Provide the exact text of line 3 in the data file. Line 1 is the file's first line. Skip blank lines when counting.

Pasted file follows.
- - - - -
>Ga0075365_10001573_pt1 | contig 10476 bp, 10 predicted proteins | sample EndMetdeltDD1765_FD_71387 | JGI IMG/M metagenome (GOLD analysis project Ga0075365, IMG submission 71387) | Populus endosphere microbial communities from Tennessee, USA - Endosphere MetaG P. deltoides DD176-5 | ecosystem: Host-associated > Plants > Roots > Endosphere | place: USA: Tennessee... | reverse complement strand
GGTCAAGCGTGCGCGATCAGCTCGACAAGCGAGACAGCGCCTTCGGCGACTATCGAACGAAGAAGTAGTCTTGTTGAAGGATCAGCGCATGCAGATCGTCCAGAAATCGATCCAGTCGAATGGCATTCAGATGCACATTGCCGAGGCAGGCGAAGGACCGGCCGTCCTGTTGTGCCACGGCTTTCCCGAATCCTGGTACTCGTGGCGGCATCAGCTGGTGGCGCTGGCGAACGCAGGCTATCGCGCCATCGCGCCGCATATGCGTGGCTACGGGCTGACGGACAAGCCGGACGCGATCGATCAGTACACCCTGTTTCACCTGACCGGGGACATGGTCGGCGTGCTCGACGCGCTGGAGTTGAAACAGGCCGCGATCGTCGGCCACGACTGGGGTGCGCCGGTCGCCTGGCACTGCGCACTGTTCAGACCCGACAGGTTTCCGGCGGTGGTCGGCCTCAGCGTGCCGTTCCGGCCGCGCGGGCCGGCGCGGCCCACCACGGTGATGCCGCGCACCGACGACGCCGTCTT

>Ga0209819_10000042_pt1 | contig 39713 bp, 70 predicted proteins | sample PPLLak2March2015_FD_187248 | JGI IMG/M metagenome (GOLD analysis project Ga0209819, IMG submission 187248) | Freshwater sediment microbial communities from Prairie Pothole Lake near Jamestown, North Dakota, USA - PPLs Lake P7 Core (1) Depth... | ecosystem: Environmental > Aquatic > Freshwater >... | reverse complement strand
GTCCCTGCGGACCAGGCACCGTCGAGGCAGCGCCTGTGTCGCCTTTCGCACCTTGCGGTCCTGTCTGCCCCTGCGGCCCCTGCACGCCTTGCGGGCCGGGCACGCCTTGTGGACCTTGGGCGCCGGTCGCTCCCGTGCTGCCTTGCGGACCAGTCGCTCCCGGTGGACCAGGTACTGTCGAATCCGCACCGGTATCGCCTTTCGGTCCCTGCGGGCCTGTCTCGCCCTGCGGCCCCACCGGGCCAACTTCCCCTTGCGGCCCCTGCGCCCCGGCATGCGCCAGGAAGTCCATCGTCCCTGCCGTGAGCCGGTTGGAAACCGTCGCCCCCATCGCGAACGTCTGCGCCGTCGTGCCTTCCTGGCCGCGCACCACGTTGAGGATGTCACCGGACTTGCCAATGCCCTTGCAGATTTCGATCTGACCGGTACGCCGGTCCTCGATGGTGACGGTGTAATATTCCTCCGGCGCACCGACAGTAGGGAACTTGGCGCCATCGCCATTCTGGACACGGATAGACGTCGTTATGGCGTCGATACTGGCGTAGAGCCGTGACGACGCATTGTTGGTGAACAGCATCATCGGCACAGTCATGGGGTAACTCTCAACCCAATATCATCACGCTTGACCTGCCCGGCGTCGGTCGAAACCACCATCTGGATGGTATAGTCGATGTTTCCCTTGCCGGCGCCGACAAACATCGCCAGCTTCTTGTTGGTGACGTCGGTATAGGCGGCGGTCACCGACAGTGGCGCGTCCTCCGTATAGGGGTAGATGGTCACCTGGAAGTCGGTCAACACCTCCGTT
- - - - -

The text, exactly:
>Ga0209819_10000042_pt1 | contig 39713 bp, 70 predicted proteins | sample PPLLak2March2015_FD_187248 | JGI IMG/M metagenome (GOLD analysis project Ga0209819, IMG submission 187248) | Freshwater sediment microbial communities from Prairie Pothole Lake near Jamestown, North Dakota, USA - PPLs Lake P7 Core (1) Depth... | ecosystem: Environmental > Aquatic > Freshwater >... | reverse complement strand